If he wasn't already an award-winning pianist, Ben Folds might have been a professional photographer. Taking pictures and making prints are some of the many talents possessed by the American singer song writer and this year he got to show them off on an international stage. Folds recently participated as a guest photo editor for National Geographic's Your Shot program, a recurring, themed photo assignment that NatGeo outsources to their online community of picture takers. Each month, a guest editor and NatGeo staffers develop a theme or concept to structure a photography story around, and then put out an open call out for submissions. From there, they select their favorite responses and publish them as a story both online and in National Geographic magazine.
Folds' theme was "Anachronisms." To help explain this concept, Folds gave the example of an image that captures an actor dressed as Napoleon Bonaparte texting from his smartphone between takes. "That has classic anachronistic absurdity," Folds writes on the assignment page of the National Geographic website. "An absurdity such as an anachronism can help illuminate who we've become, what has changed, and what has remained the same." Folds implored his participants to "make 'em silly if you like. Make 'em novel, sad, or even frightening. But let's not forget the possibility that we might, even by accident, tell a story." Throughout January, Your Shot members submitted their photos to the assignment for Folds to review and provide feedback. Together with NatGeo staff, Folds narrowed down a list of his favorites which were published in early February as part of this curated photo story.
Creators spoke with Folds over the phone to try and get a better idea of his process and what "Anachronisms" means to him.
Creators: First off, why pictures? What about photography do you find most attractive?
Ben Folds: Well it's a slippery slope. I've had this urge to make finished, lasting prints for as long as I can remember; and as I worked at this I found so many things along the way that are attractive. The way that [photography] makes you see. The challenge of it. Telling a story visually. I like cameras. I like where my head's at when I do it; and I like making the prints. It's sort of like one thing leads to another and a print is born. But I think it all comes from wanting to have a print that I can hold.
Producing a tangible thing.
Yeah. I think it's possible that quite a few of the photographers on the National Geographic thing I just did, don't really need, or their ultimate goal is not to have a print in their hand, but just to make the image regardless of where it shows up. And I think that's great, I just happened to really like prints.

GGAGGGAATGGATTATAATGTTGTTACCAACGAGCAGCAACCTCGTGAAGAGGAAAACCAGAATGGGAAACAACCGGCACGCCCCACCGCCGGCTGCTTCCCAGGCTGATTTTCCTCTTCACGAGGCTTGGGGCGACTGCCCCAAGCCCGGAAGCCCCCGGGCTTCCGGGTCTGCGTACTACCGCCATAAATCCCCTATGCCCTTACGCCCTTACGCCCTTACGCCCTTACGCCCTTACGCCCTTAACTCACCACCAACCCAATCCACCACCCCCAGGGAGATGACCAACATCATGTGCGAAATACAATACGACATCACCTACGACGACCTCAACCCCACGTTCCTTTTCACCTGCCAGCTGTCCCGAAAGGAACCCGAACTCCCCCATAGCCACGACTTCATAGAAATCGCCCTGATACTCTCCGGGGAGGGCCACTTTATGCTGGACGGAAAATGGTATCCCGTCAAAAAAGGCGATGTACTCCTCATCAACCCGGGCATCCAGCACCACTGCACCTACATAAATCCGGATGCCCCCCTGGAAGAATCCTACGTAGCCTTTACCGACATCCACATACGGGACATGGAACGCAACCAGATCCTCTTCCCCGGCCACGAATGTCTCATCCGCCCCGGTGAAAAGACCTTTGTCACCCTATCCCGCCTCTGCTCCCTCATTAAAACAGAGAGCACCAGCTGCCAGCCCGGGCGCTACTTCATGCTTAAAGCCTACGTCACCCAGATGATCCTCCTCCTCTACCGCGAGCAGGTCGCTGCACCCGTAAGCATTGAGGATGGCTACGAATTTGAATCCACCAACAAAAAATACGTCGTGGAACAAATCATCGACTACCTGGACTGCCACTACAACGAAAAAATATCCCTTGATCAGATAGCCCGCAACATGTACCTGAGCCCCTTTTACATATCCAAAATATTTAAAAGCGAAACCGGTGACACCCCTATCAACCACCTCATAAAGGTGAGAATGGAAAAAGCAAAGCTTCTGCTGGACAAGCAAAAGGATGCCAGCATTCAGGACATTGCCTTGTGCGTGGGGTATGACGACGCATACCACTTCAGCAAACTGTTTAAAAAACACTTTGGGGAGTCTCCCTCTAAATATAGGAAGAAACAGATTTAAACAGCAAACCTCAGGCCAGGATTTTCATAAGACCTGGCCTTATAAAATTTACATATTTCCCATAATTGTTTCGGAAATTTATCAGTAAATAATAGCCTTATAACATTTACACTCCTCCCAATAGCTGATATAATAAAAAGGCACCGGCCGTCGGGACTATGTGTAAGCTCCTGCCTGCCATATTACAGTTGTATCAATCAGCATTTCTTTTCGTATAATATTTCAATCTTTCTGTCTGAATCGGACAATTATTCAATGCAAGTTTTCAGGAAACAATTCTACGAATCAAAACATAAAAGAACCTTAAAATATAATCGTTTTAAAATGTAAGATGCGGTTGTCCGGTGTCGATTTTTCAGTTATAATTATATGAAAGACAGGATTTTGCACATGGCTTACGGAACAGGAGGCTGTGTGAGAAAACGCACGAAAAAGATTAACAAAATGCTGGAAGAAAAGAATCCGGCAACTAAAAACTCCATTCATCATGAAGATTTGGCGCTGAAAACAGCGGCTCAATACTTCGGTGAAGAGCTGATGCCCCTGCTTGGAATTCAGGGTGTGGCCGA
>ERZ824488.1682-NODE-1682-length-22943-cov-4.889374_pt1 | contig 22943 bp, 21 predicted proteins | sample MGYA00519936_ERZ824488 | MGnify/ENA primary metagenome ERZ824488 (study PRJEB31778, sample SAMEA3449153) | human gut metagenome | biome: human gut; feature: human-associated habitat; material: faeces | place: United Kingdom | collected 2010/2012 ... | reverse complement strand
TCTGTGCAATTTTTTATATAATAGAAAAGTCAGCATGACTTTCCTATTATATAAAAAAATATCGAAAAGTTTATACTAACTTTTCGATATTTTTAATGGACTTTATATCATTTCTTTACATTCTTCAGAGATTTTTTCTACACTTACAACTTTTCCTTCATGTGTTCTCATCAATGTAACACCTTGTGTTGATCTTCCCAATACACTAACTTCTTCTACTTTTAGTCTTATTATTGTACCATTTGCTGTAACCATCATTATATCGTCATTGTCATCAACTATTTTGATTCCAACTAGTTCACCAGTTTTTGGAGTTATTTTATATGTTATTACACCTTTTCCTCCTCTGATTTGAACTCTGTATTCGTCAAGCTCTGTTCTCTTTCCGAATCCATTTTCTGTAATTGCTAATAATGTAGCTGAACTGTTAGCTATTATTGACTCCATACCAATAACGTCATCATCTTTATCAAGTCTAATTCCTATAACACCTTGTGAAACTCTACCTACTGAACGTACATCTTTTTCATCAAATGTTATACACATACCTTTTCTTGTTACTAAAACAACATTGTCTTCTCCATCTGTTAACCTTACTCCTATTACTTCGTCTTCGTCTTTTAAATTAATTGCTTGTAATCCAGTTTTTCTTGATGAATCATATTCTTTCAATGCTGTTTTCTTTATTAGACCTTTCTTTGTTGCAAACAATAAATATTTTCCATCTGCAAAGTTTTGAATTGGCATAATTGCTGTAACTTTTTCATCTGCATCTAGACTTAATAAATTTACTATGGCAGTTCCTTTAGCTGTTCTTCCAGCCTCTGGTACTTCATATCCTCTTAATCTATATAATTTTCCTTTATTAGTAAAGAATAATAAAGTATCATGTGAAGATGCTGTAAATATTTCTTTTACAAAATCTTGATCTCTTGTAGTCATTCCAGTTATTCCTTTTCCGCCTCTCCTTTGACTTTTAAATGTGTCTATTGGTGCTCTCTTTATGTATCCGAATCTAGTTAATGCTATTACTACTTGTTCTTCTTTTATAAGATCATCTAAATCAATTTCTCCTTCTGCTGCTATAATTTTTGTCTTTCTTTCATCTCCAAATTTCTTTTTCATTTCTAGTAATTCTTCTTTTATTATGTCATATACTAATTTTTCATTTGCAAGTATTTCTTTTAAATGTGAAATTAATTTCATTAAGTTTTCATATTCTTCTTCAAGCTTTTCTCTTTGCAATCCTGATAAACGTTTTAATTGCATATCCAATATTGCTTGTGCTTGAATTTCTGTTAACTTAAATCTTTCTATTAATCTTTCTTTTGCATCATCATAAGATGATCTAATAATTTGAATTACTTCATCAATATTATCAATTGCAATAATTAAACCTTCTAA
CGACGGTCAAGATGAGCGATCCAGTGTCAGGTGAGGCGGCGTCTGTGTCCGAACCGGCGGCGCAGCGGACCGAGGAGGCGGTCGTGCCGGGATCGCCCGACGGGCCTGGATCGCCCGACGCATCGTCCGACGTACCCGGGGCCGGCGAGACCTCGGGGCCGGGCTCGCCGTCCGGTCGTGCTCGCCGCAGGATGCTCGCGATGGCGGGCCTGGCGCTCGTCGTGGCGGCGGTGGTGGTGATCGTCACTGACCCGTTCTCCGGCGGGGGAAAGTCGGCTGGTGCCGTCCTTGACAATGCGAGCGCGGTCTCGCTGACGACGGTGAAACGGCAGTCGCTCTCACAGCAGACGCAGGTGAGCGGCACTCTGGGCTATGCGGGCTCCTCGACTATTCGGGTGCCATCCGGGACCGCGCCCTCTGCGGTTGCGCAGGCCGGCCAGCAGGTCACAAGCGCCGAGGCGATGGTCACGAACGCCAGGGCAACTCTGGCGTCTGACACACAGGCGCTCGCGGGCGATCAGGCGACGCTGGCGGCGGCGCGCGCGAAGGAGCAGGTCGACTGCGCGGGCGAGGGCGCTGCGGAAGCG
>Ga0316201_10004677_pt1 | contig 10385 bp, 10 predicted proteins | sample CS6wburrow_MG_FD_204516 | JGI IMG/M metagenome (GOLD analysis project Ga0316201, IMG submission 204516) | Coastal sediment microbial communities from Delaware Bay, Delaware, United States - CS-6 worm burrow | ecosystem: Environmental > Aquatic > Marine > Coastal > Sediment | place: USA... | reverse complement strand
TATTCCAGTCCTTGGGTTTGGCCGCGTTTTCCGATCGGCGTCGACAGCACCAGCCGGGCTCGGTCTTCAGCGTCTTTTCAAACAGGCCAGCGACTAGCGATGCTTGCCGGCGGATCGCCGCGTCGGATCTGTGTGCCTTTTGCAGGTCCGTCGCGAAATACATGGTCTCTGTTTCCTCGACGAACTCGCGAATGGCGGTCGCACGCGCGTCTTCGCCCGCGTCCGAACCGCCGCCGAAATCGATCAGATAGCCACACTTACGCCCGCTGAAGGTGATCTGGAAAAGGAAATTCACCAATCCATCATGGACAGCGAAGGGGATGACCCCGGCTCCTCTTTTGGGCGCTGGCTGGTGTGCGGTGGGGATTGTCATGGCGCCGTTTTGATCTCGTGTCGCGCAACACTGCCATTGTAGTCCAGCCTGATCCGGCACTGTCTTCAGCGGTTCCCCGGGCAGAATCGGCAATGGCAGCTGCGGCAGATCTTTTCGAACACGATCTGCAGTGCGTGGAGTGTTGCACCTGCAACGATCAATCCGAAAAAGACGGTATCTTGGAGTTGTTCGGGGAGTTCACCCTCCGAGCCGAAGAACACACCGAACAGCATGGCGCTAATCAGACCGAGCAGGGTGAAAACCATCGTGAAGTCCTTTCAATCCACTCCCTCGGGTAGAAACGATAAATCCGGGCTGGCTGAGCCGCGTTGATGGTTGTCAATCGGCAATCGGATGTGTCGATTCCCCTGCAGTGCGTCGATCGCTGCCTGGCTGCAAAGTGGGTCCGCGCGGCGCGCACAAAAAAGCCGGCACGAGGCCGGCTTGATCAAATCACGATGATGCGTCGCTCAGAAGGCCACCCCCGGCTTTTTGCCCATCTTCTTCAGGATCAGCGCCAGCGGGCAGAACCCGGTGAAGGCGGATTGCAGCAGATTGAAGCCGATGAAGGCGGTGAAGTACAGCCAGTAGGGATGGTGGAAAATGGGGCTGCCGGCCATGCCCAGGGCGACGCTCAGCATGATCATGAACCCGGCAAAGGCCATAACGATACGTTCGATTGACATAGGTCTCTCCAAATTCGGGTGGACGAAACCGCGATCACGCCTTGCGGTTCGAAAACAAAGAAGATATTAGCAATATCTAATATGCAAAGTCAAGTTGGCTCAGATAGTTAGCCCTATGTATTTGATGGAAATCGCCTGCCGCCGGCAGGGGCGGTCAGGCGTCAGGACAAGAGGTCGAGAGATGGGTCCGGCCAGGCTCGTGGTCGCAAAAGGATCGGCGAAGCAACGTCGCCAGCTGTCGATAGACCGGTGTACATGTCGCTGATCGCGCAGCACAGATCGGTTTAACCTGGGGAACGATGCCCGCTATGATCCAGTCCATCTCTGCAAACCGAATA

How do feel anachronisms effect change over time? And why do you think that's an important thing to show right now?
Well I don't know about right now specifically, but photography is about time, because you've frozen a moment, which is not possible. Something in the frame is coming, and something in the frame is going. For example, you have a picture of a baby in a stroller in front of the Twin Towers in the year 2000. Well that baby is now a grown man, close, and obviously the towers aren't there: something was coming, something was going. As you exaggerate that dynamic in a photograph, you find yourself looking sometimes at photos where two things should not be in the same photograph. And that does happen sometimes there's always a slight of hand in some way, but it makes you think about what's changed. In this project in particular, there were a lot of people who photographed members of an ancient religion carrying cell phones. And while too many people did that for me to comment on, it still shows that people are fascinated with what technology has done and how that can sit side by side with an ancient religion. And it speaks to science versus religion. So thats definitely effective in finding a creative unique way to express that absurdity.
What was your correspondence like with the photographers?
Well the correspondence was great because I reluctantly stepped forward as an "expert" in the company of a lot of people who probably had every bit as much experience, maybe more sometimes, as I did with photography. And I've done a lot of photographing, and a lot of printing in my life, but some of these people were professional. So I thought it was a really great conversation. I was able to make suggestions, and in some cases people took that suggestion and resubmitted, and in other cases it showed me why they were right the first time. And I was happy with that. There was some criticism over how many favorites I picked on the first run, which was a lot. And I thought that was valid. We talked about that a little bit and it was nice. I think there aren't many forums that are that civil and honest or really inspiring, and it was that part that kept me going.
What was your process like when you were choosing the finalists?
My selection process was very messy. It had to be. There was something like 12,000 or 11,000 photographs. If you look at photograph number one, and you make a comment about it, by the time you get to photograph 9,000 and go back to it, you could be thinking something completely different, because now you kind of know what the curve is, and what the norms are, and what the cliches are, and who is unique, and what is still interesting after all this time. I had to go through the whole lot, twice, then I had to go through what I had chose as the semi-finalists multiple times after that. So it was a lot of looking at photographs. I wasn't always somewhere where I had good internet which made things very very painfully slow for me to try to go through everything and have to wait for a minute for a photograph to appear on my screen, so I was multitasking, and when I'd see the screen was full, or mostly full with the image, I would look at it. So that was tough.